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Tag Archives: Seguin First United Methodist Church

anticipation and hope

Advent is the beginning of the Church Year for most churches in the Western tradition. It begins on the fourth Sunday before Christmas Day, which is the Sunday nearest November 30, and ends on Christmas Eve (Dec 24). If Christmas Eve is a Sunday, it is counted as the fourth Sunday of Advent, with Christmas Eve proper beginning at sundown.

The word Advent means “coming” or “arrival.” The focus of the entire season is the celebration of the birth of Jesus the Christ in his First Advent, and the anticipation of the return of Christ the King in his Second Advent. Thus, Advent is far more than simply marking a 2,000 year old event in history. It is celebrating a truth about God, the revelation of God in Christ whereby all of creation might be reconciled to God. That is a process in which we now participate, and the consummation of which we anticipate. Scripture reading for Advent will reflect this emphasis on the Second Advent, including themes of accountability for faithfulness at His coming, judgment on sin, and the hope of eternal life.

In this double focus on past and future, Advent also symbolizes the spiritual journey of individuals and a congregation, as they affirm that Christ has come, that He is present in the world today, and that He will come again in power. That acknowledgment provides a basis for Kingdom ethics, for holy living arising from a profound sense that we live “between the times” and are called to be faithful stewards of what is entrusted to us as God’s people. So, as the church celebrates God’s inbreaking into history in the Incarnation, and anticipates a future consummation to that history for which “all creation is groaning awaiting its redemption,” it also confesses its own responsibility as a people commissioned to “love the Lord your God with all your heart” and to “love your neighbor as yourself.”

 

Heavenly Father, during Advent,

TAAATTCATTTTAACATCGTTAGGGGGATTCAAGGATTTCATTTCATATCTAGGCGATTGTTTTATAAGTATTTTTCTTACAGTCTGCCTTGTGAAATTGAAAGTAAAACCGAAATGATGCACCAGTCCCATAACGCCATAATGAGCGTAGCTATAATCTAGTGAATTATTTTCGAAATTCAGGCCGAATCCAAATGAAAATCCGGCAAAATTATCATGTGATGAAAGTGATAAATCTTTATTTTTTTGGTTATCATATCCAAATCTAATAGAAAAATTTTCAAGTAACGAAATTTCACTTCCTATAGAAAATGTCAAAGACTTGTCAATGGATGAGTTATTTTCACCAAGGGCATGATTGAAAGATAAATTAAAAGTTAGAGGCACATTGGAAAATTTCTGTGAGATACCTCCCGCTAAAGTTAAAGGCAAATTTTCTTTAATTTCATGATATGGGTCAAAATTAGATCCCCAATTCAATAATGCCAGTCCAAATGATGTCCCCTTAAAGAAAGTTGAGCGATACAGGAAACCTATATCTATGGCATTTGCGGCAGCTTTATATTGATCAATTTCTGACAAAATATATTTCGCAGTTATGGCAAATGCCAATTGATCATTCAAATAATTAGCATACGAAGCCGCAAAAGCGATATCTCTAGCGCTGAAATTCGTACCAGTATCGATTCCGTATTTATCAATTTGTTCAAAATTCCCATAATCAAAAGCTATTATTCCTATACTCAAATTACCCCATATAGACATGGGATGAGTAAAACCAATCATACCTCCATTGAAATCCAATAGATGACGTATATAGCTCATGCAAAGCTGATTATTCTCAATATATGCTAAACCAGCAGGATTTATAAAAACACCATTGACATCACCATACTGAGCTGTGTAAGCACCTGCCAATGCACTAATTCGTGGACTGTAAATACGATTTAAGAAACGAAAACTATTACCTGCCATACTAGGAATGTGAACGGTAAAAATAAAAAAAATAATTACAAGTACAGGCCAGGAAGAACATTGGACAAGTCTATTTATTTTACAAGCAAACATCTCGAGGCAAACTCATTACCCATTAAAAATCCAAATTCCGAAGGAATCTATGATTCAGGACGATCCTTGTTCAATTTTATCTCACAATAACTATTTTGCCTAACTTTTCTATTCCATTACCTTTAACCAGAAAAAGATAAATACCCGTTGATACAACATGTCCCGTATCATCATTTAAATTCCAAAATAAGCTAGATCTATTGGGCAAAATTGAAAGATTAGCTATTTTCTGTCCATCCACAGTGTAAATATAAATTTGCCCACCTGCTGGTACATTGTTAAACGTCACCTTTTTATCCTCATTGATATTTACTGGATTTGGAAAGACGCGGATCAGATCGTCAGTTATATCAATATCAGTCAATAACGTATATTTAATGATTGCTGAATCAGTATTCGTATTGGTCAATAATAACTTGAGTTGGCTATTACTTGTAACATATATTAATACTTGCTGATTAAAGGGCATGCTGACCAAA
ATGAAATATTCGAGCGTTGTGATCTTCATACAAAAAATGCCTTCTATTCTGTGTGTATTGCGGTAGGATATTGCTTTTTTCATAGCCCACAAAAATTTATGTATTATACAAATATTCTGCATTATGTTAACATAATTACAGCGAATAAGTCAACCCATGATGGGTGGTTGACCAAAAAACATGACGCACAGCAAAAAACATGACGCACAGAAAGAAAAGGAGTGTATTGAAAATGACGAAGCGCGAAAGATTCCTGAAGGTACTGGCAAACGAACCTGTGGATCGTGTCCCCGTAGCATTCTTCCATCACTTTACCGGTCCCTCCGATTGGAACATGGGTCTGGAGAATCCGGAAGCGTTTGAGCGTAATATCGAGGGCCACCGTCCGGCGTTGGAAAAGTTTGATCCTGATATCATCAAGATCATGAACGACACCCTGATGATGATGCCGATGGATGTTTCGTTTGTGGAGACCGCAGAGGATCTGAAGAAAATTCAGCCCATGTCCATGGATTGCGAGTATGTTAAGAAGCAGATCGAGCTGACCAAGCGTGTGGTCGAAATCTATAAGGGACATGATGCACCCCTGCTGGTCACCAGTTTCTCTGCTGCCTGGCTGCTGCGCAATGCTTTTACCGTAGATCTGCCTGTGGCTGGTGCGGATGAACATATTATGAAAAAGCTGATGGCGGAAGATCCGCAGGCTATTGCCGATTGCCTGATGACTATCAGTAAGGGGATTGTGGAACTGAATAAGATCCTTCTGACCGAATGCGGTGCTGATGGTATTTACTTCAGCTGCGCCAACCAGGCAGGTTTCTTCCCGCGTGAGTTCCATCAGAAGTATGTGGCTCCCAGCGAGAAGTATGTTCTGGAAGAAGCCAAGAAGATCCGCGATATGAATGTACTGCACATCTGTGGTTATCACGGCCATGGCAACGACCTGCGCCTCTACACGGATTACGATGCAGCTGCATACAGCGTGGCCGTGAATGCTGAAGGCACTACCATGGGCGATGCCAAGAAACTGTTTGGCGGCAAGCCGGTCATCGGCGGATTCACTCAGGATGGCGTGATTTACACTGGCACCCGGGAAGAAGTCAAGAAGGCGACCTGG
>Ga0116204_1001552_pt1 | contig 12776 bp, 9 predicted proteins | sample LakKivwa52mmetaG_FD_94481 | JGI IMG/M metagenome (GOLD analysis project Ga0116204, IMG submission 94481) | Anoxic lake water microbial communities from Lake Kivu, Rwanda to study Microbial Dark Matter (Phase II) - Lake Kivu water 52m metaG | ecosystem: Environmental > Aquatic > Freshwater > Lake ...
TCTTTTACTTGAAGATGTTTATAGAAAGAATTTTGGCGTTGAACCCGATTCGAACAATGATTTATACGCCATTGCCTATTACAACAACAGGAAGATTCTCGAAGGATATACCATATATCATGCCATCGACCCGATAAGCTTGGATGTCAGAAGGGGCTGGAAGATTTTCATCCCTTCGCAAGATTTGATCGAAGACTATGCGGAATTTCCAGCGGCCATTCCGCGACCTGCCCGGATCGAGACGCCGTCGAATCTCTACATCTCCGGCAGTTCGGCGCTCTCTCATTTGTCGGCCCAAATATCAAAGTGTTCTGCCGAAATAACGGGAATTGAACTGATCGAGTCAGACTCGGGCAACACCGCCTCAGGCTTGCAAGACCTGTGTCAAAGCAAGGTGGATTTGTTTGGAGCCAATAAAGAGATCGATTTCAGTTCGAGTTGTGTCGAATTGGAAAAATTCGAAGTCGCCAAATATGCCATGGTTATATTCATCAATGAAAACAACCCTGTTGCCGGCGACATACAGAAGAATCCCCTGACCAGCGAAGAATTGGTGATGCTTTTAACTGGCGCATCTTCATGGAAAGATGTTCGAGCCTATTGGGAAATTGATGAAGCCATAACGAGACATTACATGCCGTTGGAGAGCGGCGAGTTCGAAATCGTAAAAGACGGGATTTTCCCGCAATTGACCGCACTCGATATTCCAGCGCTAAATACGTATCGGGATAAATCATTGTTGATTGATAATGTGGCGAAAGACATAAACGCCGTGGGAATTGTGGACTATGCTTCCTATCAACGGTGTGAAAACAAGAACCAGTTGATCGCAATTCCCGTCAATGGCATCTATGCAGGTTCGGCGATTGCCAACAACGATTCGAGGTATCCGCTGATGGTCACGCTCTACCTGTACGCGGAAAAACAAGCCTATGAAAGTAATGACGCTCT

may we remember the greatest gift ever given:

Your only Son, Jesus Christ.

Fill our hearts with joy day by day

as we think of our Savior

putting aside His heavenly glory and coming among us.

by Raymond A. Foss

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pumpkins pumpkins

I was something that lay under the sun and felt it, like the pumpkins, and I did not want to be anything more.  I was entirely happy.  Perhaps we feel like that when we die and become a part of something entire, whether it is sun and air, or goodness and knowledge.

Willa Sibert Cather

Bible Study

Gospel of John Bible Study

These things have I spoken unto you, that my joy may be in you, and that your joy may be made full.  This is my commandment that ye love one another even as I have loved you.

– John 15:11-12

Fall comes to Southwest Texas

can you use a prayer?

for everything there is a season

Sunday mornings

If you are not attending an adult Sunday School class, you may be missing out on a great “combo deal” according to studies by Christian educators.

Chris Johnson (Christian educator at Hinnepin Avenue United Methodist Church in Minneapolis) states that:

“Worship may be glorious and inspirational, but you cannot create discussions or develop interpersonal relationships while sitting in the pews,” he noted. “Sunday school is the ‘combo meal deal’ at church!”

The original intent of Sunday School was evangelistic.  In our Sharers Class, we study the scripture as we fellowship with another and we welcome those of another denomination – or no denomination at all.

As I continue on my faith walk, I definitely see the advantage of small groups (such as our Sunday School and Bible Studies).  Adult Sunday School is where I can connect with others and study God’s word and be ‘re-fueled’  – for lack of another term to express my experience.

Our Sharers class is a special place where we share laughter and tears as we try to figure out what it means to follow Jesus and ask the questions that can lead us to a fulfilling life.

God bless these Sunday mornings!